How Can Blockchain Technology Protect Your Data?


The transformative changes brought on by advancements in digital technology come with their own challenges, particularly in terms of data security and privacy. In the past few years, identity theft, hacking, and digital data privacy violations have been becoming commonplace. The rise of data theft, for one, highlights the need for stricter security measures, and that is where blockchain technology comes in.

According to a Transparency Market Research report, the global blockchain technology market revenue will reach US$20 billion by 2024, and most of the tech’s success will be due to its revolutionary contributions to the banking and financial services, healthcare, and manufacturing industries, among others. But aside from the technology’s practical uses, blockchain also provides an efficient platform for data security.

More recently, the National Aeronautics and Space Administration (NASA) used blockchain technology to improve its cybersecurity measures and mitigate a denial-of-service (DoS) attack that targeted its air traffic services. Several sectors are thus now looking to implement the technology to protect sensitive data from cyberattacks.

We looked at some of the practical use cases of blockchain technology in data security in this post. Get a glimpse at some of them below.

Decentralizing Data Storage

Unlike traditional ledger technologies that keep sensitive information in a single central server, blockchain is decentralized. It does not use a central point of control, and that alone is enough to secure data. It uses a set of protocols across a nodal network that validates transactions and records information in a manner that makes it incorruptible. And since several computers (sometimes, even millions) keep the data, it remains secure even if one of them fails.

If, for example, a hacker tries to infiltrate a block, the entire system analyzes each piece of information to find the odd one out. Once identified, that particular block is marked false and automatically excluded from the chain. For an attack to succeed, therefore, the hacker needs to find a way to cripple the entire blockchain simultaneously.


Encrypting Data in Transmission

Data modification is tough to carry out when the information is encrypted, such as it is in a blockchain. Users can thus create a cryptographic signature for each file and store it on the platform. Even if they do not save the entire record on the blockchain, they can stay assured that the files would remain unchanged. The blockchain, which is a distributed ledger technology, is responsible for making data immutable, disallowing anyone from altering or falsifying records. And since it is decentralized, hackers cannot use a single point of entry. If they do get in, they cannot gain access to an entire data repository.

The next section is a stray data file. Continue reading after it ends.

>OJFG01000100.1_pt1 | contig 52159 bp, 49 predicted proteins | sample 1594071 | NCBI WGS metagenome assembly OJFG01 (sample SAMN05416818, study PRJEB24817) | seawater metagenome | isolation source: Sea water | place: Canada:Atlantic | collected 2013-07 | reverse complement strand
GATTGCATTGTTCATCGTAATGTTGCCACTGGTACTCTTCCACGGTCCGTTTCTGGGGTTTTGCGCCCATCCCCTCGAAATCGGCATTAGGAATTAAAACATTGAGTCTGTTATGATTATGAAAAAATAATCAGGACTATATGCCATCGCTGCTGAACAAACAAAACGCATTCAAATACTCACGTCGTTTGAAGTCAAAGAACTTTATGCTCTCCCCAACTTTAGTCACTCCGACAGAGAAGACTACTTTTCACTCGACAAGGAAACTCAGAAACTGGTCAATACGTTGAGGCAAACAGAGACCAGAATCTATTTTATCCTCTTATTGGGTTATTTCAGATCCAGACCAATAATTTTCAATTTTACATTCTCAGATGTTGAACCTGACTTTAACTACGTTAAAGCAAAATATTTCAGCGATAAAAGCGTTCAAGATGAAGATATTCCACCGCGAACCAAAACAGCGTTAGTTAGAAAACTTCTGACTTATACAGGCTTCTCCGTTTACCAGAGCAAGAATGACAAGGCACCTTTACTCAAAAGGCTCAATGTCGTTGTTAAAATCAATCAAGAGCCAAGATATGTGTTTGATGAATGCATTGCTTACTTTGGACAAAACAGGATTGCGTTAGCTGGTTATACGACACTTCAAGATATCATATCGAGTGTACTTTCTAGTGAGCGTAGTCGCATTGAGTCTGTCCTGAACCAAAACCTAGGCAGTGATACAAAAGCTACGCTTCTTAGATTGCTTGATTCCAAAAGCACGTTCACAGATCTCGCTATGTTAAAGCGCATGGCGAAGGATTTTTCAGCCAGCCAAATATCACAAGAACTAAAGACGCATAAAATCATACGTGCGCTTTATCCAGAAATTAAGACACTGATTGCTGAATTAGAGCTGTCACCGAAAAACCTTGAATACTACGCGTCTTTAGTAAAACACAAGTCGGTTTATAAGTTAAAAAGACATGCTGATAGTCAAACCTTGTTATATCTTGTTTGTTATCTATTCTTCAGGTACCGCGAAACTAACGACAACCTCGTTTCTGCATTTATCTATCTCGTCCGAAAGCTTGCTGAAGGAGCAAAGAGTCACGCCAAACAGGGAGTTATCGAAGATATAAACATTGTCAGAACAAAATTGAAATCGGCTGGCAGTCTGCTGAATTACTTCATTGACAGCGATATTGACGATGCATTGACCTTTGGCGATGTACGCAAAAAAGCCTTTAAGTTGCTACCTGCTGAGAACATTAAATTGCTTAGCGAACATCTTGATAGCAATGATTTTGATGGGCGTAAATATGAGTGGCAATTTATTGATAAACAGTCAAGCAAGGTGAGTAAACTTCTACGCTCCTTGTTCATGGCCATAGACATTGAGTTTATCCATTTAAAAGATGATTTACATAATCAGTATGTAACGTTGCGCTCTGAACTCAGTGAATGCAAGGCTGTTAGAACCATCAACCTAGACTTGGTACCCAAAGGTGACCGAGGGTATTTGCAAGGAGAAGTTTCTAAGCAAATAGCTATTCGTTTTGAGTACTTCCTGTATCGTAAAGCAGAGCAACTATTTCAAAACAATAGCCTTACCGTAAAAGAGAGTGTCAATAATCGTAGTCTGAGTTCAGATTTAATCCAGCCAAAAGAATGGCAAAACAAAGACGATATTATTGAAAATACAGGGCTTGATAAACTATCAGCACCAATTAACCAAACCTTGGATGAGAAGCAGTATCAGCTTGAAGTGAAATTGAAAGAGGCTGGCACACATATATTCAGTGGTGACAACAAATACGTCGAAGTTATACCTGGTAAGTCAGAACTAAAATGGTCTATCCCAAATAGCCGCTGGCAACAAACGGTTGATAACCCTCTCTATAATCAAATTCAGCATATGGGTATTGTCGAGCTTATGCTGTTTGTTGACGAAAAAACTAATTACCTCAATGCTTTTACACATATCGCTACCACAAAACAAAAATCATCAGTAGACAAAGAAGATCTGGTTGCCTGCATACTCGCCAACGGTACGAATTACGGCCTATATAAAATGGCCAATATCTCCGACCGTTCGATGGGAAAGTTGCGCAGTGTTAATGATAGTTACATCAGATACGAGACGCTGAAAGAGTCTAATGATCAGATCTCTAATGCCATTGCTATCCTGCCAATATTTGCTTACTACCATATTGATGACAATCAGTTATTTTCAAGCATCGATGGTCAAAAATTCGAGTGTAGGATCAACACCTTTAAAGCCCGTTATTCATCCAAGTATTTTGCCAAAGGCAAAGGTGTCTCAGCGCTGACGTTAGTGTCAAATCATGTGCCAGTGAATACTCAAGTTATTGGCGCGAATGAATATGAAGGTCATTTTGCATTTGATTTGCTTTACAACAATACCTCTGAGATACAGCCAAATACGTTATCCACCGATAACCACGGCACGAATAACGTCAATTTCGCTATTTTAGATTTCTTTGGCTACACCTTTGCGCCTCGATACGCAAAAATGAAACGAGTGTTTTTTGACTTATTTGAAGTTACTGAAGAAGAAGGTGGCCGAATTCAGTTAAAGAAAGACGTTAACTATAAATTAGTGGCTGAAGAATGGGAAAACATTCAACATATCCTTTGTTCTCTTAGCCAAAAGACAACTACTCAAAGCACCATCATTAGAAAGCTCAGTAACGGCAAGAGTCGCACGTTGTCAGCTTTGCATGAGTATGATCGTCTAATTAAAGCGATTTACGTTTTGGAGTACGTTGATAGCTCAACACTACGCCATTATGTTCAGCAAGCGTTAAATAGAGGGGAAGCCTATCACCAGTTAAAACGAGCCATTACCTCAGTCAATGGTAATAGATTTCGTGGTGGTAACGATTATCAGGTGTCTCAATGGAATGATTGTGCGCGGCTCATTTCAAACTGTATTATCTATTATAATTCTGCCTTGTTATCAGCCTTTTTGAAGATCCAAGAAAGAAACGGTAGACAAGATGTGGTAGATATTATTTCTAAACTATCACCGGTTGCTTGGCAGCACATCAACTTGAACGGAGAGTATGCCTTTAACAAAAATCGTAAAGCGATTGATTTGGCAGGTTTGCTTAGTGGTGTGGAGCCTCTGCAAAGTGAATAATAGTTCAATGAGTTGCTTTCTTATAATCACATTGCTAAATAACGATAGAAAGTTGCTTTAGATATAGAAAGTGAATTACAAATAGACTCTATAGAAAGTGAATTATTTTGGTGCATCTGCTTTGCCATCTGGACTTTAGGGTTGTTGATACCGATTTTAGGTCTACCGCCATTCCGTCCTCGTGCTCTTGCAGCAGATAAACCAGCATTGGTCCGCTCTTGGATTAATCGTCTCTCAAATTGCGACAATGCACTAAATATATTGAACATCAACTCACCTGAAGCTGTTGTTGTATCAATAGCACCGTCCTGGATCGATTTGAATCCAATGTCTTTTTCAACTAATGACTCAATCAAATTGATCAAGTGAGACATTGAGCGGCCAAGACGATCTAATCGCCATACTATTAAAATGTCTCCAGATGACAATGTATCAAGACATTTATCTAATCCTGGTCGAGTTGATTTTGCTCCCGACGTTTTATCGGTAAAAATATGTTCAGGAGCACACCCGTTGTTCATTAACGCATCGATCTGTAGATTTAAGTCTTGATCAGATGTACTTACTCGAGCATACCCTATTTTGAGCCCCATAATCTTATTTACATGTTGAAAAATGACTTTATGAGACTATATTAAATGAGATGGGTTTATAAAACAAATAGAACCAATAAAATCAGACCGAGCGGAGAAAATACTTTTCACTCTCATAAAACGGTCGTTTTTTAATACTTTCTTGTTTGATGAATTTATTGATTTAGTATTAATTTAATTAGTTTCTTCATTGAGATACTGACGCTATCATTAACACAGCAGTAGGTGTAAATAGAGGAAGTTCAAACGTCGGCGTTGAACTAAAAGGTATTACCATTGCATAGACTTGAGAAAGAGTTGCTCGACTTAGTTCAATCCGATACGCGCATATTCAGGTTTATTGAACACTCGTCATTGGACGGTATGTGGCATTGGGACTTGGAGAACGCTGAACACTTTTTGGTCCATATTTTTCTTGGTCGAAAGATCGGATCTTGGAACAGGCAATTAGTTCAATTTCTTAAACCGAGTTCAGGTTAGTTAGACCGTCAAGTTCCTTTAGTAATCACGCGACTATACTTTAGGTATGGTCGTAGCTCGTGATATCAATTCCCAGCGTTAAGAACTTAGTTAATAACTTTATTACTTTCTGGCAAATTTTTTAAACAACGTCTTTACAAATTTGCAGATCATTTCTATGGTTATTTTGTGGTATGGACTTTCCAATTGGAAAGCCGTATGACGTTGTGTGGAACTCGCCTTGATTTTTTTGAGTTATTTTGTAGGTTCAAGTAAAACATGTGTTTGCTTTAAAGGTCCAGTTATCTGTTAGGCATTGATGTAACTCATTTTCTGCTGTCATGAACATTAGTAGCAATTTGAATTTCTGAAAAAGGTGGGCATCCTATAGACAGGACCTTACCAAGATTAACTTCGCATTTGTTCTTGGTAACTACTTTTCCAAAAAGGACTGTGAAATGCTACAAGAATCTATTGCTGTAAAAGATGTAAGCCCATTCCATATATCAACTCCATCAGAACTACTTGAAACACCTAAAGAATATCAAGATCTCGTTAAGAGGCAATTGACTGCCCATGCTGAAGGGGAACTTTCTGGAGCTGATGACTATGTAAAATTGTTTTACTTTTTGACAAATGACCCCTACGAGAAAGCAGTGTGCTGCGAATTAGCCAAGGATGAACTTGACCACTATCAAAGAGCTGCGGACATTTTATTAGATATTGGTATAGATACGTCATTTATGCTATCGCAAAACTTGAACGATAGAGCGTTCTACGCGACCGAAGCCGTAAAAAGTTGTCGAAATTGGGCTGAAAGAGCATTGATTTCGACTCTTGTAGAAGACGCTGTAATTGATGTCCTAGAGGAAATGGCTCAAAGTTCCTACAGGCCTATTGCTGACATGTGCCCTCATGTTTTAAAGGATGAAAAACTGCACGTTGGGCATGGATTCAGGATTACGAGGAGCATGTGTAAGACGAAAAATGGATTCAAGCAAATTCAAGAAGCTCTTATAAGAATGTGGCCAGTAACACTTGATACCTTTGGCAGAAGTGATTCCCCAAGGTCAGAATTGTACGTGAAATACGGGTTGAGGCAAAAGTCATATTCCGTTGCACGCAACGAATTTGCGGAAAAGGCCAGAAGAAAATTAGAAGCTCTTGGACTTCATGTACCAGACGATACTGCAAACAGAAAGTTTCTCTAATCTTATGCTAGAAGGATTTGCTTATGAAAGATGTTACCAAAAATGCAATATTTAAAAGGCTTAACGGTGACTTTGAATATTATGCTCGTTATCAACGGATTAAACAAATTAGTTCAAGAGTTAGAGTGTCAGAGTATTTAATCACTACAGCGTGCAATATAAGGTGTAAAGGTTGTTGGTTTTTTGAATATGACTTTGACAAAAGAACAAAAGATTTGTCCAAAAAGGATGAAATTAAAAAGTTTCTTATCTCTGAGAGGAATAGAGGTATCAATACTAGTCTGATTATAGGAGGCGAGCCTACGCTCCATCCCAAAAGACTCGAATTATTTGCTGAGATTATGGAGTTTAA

Securing the Internet of Things (IoT)

While IoT devices offer convenience, securing them is a tough challenge for developers. However, through the integration of blockchain technology, data transmissions between IoT devices can stay protected. Users get the ease that IoT use provides while securing real-time data exchanges even if they are hundreds of miles away from their collaborators. Again, since the blockchain is decentralized, staging an attack against it is close to impossible.

With blockchain technology, developers can give connected devices security despite the absence of a central authority. They can essentially make security-related decisions on their own. So, say that a developer configures a device to recognize what is normal within a particular network, if it spots suspicious nodes, it can automatically begin a lockdown.


Providing Secure Private Messaging

The popularity of social media private messaging means that people use it every day for a wide variety of purposes. But while most private messaging systems employ end-to-end encryption, some are still prone to hacking.

This challenge has prompted some social media platforms to use blockchain technology as an added layer of protection. That way, should built-in security measures fail, blockchain technology will keep user communications protected.

Enhancing Domain Name System (DNS) Security

DNS attacks succeed because threat actors go after a centralized system—the DNS. And so we have been witnessing a rise in increasingly massive and destructive distributed denial-of-service (DDoS) attacks.

Users can counter such attacks by enabling real-time notifications for suspicious activities. Blockchain technology can help in that users can utilize it to decentralize the storage of domain information. Immutably storing domain details on a blockchain will prevent hackers from being able to pinpoint a single point of vulnerability.

What sets blockchain technology apart from other existing cybersecurity measures is its decentralized nature. The absence of central control lessens the system’s vulnerability. And the less vulnerable a system is, the less susceptible it is to compromise.

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